"I’m not allowed to hear him. I’m not allowed to see him explain his actions. What I’m served is reports and impressions from the inner circle of Breivik-initiateds, from guests especially invited to see this grotesque drama. People who tell us how terrible he is, and how happy we can be that we can still live in a kind of world of innocence."

Ambjörnsen feels it is important to see for himself how the mass murderer comes across so he "can forget him".

Another Norwegian author, Karl Over Knausgaard, echoes this sentiment in a piece for New York Times: "…to get an impression of the nature of a person, one has to see him in motion. So much is contained in the posture of the body, the position of the hands, the movement of the eyes."

"The image of journalists and different experts commenting a running (and censored) text on the left the image, is a shame we cannot live with. It’s a historical error," Ambjörnsen concludes.

Here Ambjörnsen is referring to a major innovation in how Norwegian online newspapers are covering the trial. Several have developed their own "live windows" with a mix of features.

VG’s live window (screengrabs below) - whose coverage I’ve followed most closely and found myself totally captivated by - features a word by word transcript of what’s being said, a moderated Twitter-feed and live video - frequently of interviews with experts commenting on what’s happening inside the court room as little of the proceedings can be broadcasted.

From the first day:




It is this latter aspect, the massive use of experts by all media – both on live-tv and in other formats such as in op-eds, on radio and tv and in print – which has left many people feeling uncomfortable.

The Norwegian Editor’s Association has campaigned to be able to broadcast the trial, and at the start of the trial’s editor-in-chief, Espen Egil Hansen, said:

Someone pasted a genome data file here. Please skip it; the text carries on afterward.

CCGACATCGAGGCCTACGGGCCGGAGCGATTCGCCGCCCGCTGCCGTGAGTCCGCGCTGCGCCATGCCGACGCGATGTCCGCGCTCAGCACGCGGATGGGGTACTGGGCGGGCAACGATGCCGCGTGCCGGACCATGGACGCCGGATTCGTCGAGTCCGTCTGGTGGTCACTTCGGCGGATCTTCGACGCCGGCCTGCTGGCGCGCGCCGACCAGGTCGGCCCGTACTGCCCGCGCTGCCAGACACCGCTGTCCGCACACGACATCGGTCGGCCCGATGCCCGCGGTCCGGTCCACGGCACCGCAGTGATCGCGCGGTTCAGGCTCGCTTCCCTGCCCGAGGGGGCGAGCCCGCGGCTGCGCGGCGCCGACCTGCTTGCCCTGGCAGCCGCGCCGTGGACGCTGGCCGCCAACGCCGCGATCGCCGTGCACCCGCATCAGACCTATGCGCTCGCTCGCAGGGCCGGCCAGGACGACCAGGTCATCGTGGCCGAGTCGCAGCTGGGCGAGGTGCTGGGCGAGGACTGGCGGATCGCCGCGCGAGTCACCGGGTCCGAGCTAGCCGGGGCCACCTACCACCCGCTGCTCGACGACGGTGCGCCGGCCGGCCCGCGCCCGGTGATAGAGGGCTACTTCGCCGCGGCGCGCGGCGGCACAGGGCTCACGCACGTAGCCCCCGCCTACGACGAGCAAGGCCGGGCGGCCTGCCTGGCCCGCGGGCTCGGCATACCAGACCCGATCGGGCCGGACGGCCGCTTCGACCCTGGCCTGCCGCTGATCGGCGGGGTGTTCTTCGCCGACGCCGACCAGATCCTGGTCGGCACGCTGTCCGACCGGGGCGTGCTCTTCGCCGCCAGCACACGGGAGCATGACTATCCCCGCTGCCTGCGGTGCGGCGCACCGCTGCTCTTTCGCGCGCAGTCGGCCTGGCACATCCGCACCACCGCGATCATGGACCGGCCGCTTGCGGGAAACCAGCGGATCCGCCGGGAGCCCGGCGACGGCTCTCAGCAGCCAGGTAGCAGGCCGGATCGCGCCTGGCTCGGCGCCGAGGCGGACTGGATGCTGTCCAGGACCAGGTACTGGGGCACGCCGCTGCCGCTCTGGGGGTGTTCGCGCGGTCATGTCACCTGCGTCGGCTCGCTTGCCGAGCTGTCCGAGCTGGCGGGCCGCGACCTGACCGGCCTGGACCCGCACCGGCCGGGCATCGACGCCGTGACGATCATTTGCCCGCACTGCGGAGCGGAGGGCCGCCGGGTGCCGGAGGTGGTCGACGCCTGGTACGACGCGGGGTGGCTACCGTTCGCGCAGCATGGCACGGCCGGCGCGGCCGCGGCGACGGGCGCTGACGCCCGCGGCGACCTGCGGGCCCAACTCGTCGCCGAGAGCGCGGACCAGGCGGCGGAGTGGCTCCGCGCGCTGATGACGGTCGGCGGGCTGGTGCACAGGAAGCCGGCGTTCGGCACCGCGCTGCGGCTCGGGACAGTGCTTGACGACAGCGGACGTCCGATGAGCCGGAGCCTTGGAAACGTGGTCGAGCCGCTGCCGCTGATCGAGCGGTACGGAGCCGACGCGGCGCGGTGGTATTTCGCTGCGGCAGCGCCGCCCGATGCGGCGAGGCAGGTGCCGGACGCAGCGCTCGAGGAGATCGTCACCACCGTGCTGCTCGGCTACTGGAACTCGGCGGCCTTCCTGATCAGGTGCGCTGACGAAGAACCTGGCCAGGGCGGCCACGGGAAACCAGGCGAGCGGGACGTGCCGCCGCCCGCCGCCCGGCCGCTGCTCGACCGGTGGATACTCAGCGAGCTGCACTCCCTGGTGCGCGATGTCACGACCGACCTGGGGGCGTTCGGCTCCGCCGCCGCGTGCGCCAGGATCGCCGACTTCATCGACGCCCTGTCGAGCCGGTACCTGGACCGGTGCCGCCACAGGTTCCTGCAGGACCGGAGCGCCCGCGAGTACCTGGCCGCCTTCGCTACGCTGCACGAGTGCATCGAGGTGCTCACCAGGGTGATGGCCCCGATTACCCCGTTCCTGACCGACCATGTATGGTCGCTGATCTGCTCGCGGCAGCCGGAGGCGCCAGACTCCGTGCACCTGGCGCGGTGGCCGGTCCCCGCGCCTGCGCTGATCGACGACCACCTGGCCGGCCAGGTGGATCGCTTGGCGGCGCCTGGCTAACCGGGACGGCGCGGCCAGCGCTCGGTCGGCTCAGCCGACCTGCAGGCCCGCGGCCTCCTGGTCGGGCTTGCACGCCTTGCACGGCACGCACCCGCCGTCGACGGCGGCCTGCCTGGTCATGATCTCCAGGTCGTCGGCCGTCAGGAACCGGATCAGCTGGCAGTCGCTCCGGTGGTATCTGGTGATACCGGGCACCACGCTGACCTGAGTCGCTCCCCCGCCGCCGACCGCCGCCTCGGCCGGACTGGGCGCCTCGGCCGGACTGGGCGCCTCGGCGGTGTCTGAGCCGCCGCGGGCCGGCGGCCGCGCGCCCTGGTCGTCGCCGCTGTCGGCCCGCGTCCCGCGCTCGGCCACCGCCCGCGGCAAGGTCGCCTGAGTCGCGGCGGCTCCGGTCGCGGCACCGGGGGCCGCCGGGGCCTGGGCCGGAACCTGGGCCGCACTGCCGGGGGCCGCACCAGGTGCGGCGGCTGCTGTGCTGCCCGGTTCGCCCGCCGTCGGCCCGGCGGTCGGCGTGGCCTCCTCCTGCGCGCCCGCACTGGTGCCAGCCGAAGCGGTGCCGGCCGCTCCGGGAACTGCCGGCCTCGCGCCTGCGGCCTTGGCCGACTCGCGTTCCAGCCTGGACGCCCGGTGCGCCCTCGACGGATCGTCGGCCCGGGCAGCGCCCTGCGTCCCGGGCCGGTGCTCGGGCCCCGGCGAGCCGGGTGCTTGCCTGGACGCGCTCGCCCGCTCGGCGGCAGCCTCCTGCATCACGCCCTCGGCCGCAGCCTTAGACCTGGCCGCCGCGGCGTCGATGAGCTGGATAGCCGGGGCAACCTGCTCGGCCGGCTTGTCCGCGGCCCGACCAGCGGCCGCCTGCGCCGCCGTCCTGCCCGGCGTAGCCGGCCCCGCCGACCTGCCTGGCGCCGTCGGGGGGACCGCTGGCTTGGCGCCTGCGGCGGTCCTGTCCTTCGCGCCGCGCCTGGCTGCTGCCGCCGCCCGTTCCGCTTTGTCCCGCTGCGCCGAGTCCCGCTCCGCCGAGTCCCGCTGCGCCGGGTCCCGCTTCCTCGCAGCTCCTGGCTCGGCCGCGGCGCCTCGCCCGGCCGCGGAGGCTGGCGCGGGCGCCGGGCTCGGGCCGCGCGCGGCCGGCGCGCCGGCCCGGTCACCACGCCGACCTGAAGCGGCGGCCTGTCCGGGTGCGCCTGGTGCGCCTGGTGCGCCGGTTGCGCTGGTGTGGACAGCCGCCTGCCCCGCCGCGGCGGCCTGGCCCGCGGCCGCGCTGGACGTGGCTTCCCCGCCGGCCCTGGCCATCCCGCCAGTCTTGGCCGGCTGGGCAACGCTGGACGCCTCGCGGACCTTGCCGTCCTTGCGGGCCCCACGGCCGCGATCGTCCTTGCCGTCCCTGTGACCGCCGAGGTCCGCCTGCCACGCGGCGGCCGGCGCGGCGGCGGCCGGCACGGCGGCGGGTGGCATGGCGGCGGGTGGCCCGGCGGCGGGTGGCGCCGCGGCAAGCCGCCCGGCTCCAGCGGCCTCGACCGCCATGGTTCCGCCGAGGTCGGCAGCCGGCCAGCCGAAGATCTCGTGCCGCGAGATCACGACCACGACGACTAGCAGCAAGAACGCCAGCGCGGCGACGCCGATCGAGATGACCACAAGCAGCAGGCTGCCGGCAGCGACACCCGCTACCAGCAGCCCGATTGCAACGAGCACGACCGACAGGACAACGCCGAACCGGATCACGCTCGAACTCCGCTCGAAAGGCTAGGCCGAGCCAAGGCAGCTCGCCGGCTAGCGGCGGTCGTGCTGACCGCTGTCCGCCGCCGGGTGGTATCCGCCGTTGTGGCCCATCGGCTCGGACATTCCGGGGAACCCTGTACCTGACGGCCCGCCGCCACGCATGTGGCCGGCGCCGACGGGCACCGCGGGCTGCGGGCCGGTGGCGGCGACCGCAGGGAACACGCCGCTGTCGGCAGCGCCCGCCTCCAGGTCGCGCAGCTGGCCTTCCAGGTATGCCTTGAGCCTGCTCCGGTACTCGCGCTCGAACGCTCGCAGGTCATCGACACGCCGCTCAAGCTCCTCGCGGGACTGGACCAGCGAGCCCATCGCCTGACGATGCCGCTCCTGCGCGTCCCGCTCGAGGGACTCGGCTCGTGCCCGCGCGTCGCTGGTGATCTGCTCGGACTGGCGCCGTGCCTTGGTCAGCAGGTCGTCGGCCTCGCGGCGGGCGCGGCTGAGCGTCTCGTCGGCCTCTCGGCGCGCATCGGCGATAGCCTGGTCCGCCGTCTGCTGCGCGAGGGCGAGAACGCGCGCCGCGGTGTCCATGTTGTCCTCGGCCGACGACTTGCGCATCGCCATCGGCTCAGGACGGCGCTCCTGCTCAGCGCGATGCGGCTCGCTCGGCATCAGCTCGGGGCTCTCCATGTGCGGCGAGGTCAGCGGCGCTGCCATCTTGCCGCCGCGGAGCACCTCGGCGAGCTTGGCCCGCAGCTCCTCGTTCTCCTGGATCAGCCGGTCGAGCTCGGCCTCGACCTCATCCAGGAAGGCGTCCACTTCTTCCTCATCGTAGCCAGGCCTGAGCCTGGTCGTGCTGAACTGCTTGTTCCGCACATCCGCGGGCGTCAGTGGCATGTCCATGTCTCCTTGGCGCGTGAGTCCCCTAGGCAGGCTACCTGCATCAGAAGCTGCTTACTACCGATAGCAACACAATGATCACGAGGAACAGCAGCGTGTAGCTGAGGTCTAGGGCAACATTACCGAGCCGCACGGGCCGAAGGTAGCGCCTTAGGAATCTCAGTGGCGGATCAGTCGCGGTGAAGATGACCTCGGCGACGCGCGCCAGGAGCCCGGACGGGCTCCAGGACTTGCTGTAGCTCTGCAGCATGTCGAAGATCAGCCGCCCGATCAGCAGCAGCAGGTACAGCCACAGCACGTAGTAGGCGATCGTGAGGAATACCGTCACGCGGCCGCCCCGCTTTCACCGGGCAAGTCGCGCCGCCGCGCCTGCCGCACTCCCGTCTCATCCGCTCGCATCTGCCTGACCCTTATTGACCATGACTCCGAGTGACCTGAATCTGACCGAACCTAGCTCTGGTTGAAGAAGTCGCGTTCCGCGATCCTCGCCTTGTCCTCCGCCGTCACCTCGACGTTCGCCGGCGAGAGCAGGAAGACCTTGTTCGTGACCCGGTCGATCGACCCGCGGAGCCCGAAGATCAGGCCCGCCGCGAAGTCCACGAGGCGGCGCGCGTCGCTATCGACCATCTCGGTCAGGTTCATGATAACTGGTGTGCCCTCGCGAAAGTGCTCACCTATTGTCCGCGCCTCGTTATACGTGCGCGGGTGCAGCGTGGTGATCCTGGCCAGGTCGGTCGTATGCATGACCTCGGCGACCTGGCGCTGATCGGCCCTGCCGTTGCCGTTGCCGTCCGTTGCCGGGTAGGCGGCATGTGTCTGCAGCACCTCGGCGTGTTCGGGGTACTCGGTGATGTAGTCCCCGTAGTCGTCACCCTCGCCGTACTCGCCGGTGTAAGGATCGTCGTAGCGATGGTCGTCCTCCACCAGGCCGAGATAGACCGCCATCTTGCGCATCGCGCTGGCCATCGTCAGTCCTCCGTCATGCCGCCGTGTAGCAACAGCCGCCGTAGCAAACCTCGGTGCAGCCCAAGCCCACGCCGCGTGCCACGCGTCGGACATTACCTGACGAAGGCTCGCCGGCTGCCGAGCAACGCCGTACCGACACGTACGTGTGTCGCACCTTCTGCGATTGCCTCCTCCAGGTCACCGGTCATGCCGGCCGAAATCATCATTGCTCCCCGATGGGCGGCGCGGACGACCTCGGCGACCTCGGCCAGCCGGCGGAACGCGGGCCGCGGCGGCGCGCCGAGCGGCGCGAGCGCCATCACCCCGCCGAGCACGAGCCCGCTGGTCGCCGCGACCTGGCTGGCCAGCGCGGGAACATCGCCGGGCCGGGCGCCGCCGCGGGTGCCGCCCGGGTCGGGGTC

"I think everyone should get a chance to hear and see what is happening in court. We who are present in the court room get at a very different impression of how Breivik is exposed in court. To me, he appears pathetic, you don’t get the same impression when you are only reading a text."

The editor of the trade journal for Norwegian journalists, Helge Ögrim, has taken the contrarian view, arguing that those arguing against the broadcasting ban, fail to pay heed to the counterarguments. Among those:

  • Psychologists have argued that those under the age of 16 run a great risk of getting psychological reactions and traumas from watching the trial, something broadcasting the trial would increase the risk of.
  • Broadcasting would place the next of kin and those directly effected by the terror attacks under a heavier load.
  • It would be ethically dubious to broadcast the testimony of someone who two of the main court psychiatrists on the case thinks is a paranoid schizophrenic.
  • Broadcasting his testimony would give Breivik a dubious platform to spread his gospel of hate.  

However, are we really served with only getting this trial against a man who created a national trauma with the atrocities he committed last summer through the eyes of a league of experts?